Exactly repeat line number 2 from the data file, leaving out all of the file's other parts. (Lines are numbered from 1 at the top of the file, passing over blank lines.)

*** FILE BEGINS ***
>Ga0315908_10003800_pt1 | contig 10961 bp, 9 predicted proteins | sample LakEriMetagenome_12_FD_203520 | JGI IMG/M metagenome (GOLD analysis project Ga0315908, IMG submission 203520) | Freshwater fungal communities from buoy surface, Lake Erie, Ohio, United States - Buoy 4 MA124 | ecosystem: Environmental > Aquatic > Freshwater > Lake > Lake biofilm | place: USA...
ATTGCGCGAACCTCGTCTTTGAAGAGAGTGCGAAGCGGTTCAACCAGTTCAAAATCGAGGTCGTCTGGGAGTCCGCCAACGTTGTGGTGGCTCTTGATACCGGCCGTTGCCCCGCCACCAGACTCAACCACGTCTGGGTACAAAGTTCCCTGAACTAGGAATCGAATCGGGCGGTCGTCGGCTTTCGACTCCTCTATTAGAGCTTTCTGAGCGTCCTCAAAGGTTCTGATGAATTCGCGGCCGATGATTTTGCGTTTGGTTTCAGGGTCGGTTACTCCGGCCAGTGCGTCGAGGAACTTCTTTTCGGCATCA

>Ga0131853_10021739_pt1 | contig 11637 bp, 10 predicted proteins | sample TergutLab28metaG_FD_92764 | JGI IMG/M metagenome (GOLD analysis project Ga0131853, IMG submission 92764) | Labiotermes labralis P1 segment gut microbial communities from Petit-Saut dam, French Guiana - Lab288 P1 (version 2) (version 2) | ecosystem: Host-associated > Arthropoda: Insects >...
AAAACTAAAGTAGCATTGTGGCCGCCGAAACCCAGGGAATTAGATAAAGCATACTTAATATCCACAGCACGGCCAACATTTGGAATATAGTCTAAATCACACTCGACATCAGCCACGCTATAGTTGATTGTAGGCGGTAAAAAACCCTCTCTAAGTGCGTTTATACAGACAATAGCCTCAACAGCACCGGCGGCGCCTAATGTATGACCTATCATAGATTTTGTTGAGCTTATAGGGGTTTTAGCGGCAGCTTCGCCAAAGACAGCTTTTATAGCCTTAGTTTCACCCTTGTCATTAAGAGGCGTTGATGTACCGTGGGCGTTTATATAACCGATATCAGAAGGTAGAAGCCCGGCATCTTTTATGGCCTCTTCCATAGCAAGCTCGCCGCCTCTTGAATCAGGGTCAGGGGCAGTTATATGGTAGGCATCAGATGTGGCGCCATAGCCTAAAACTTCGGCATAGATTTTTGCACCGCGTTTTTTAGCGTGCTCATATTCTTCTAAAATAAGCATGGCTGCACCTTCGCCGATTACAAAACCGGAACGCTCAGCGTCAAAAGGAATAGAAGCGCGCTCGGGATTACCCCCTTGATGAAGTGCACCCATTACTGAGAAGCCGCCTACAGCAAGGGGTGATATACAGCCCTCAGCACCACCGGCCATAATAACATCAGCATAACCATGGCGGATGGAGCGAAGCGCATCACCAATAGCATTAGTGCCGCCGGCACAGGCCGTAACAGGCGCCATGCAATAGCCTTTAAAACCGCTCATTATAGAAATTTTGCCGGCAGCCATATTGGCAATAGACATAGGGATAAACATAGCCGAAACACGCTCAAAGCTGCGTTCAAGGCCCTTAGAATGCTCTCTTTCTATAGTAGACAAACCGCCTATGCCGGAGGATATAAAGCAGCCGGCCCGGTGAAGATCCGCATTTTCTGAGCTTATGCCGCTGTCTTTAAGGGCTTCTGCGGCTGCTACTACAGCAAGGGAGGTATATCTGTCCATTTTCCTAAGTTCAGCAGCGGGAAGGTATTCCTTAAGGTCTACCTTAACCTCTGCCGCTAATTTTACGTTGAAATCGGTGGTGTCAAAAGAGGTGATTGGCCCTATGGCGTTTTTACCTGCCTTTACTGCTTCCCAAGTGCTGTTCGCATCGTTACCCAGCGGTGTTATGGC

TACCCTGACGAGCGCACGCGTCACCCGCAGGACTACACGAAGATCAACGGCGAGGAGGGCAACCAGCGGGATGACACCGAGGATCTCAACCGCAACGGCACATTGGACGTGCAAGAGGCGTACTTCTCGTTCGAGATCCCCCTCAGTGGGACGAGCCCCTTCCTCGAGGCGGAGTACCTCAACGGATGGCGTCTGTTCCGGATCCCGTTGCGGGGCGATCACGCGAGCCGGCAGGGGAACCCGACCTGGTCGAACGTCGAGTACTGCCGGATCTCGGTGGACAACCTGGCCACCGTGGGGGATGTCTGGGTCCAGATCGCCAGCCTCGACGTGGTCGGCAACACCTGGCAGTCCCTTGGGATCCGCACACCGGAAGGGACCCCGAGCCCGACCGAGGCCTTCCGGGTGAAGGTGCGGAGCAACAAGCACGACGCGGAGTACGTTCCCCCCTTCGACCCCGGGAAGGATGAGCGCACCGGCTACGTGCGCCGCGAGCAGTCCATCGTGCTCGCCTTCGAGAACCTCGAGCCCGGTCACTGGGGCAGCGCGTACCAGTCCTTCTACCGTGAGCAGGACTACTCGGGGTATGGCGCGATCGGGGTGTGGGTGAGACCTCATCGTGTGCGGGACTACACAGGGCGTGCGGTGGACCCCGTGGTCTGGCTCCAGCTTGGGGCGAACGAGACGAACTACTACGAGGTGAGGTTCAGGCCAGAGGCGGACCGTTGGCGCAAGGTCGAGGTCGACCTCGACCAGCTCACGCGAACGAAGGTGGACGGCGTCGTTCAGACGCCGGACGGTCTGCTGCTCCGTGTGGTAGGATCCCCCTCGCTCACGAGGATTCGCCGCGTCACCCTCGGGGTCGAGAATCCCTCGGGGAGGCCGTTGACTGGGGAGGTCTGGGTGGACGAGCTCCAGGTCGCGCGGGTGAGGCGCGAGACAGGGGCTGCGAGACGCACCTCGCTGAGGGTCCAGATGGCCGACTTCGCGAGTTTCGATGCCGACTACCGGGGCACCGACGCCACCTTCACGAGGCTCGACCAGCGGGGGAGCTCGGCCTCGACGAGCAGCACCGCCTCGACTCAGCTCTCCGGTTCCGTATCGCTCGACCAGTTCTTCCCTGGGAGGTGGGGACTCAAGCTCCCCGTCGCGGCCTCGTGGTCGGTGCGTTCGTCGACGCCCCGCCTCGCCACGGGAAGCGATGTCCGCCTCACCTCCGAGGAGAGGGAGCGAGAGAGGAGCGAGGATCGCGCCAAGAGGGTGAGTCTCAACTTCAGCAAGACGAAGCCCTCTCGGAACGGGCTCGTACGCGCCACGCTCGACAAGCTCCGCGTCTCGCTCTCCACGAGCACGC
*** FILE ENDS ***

ATTGCGCGAACCTCGTCTTTGAAGAGAGTGCGAAGCGGTTCAACCAGTTCAAAATCGAGGTCGTCTGGGAGTCCGCCAACGTTGTGGTGGCTCTTGATACCGGCCGTTGCCCCGCCACCAGACTCAACCACGTCTGGGTACAAAGTTCCCTGAACTAGGAATCGAATCGGGCGGTCGTCGGCTTTCGACTCCTCTATTAGAGCTTTCTGAGCGTCCTCAAAGGTTCTGATGAATTCGCGGCCGATGATTTTGCGTTTGGTTTCAGGGTCGGTTACTCCGGCCAGTGCGTCGAGGAACTTCTTTTCGGCATCA